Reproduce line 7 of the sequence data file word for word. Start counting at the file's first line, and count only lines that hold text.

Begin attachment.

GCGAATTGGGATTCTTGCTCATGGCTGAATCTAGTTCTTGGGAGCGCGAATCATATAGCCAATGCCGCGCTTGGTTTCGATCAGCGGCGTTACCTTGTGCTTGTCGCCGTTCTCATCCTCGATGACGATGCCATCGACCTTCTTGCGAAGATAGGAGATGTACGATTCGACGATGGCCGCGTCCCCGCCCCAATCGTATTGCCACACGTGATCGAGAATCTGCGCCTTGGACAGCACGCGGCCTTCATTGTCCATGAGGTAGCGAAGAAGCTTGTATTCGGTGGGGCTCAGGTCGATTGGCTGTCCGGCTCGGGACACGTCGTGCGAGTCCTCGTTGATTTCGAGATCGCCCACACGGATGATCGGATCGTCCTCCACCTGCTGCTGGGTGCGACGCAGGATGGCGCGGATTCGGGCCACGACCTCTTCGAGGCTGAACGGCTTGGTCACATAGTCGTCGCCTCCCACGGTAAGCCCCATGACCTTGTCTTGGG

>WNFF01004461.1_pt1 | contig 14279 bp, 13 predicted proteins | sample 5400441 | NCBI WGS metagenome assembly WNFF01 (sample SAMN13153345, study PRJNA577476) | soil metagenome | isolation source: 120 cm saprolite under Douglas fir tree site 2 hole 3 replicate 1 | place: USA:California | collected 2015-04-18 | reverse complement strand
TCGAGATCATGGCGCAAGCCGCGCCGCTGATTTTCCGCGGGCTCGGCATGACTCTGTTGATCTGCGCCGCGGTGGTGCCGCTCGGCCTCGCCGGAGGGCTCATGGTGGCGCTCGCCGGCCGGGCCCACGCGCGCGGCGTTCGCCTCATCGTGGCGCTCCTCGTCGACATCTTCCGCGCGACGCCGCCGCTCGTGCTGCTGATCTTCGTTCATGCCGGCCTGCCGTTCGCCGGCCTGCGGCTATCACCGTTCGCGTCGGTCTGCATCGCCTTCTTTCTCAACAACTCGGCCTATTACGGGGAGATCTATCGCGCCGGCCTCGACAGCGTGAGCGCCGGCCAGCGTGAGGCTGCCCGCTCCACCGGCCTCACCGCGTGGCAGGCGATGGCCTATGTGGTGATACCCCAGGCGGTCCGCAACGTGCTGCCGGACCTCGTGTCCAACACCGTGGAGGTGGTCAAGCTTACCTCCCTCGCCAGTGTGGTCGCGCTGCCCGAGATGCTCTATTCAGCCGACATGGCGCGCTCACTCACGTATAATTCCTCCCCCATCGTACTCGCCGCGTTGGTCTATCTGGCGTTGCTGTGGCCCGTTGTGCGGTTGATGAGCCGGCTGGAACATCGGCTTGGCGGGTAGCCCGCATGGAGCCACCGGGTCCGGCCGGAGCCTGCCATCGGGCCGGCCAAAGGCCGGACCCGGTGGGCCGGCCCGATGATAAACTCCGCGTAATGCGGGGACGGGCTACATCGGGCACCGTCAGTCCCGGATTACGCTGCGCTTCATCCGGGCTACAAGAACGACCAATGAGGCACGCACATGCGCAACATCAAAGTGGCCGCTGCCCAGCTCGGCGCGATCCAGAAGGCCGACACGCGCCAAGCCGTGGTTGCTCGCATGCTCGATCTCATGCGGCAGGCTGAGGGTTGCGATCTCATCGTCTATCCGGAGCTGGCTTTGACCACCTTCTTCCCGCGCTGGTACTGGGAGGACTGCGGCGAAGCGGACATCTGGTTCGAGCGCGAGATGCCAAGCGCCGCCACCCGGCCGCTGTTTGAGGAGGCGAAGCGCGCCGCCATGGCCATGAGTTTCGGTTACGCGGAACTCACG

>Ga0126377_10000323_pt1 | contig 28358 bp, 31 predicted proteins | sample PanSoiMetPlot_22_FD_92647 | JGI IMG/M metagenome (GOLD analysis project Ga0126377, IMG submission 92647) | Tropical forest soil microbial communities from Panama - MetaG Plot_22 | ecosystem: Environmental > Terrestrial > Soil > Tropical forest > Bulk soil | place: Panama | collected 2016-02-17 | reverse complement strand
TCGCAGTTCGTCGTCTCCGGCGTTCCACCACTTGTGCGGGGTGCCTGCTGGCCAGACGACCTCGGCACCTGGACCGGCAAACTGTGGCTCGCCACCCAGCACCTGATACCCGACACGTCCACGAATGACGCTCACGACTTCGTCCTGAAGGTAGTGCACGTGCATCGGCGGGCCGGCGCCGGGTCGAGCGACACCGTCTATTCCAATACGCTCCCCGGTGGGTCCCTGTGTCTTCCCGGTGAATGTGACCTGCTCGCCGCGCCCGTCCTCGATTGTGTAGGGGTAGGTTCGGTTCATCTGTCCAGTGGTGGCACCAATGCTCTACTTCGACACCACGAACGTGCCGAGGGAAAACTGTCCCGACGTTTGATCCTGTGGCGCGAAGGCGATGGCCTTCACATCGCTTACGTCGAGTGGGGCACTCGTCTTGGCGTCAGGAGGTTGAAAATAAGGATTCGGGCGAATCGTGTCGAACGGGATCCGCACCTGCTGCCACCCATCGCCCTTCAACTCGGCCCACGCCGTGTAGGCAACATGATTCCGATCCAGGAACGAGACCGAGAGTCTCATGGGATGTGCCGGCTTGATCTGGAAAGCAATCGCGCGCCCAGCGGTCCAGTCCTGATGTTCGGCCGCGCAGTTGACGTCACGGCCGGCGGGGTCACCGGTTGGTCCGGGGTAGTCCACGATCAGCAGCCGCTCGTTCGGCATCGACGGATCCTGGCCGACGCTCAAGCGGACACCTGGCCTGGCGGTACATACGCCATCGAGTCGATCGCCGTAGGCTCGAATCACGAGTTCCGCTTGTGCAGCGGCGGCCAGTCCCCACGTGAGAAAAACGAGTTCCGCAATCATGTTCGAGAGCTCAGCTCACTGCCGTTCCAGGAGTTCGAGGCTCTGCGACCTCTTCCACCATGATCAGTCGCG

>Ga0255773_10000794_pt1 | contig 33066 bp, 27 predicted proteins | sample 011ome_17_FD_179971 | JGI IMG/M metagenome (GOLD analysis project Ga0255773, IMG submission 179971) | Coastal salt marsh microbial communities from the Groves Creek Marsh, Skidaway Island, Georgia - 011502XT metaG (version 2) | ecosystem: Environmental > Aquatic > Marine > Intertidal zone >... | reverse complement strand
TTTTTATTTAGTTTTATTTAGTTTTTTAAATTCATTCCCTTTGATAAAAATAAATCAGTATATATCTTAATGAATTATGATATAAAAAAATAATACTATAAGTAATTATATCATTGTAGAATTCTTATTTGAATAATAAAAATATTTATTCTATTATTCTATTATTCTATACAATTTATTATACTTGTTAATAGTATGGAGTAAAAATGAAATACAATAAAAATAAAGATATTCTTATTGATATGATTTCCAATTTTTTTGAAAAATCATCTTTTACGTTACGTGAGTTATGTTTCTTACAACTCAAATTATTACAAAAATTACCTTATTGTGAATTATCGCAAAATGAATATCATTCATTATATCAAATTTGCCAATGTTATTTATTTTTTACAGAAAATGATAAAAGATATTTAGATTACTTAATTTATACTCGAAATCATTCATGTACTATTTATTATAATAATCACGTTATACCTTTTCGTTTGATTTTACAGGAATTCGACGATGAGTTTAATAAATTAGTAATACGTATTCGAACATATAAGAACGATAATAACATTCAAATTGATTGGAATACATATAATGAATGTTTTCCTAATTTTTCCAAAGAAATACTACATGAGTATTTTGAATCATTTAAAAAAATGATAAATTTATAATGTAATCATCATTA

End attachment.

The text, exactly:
TTTTTATTTAGTTTTATTTAGTTTTTTAAATTCATTCCCTTTGATAAAAATAAATCAGTATATATCTTAATGAATTATGATATAAAAAAATAATACTATAAGTAATTATATCATTGTAGAATTCTTATTTGAATAATAAAAATATTTATTCTATTATTCTATTATTCTATACAATTTATTATACTTGTTAATAGTATGGAGTAAAAATGAAATACAATAAAAATAAAGATATTCTTATTGATATGATTTCCAATTTTTTTGAAAAATCATCTTTTACGTTACGTGAGTTATGTTTCTTACAACTCAAATTATTACAAAAATTACCTTATTGTGAATTATCGCAAAATGAATATCATTCATTATATCAAATTTGCCAATGTTATTTATTTTTTACAGAAAATGATAAAAGATATTTAGATTACTTAATTTATACTCGAAATCATTCATGTACTATTTATTATAATAATCACGTTATACCTTTTCGTTTGATTTTACAGGAATTCGACGATGAGTTTAATAAATTAGTAATACGTATTCGAACATATAAGAACGATAATAACATTCAAATTGATTGGAATACATATAATGAATGTTTTCCTAATTTTTCCAAAGAAATACTACATGAGTATTTTGAATCATTTAAAAAAATGATAAATTTATAATGTAATCATCATTA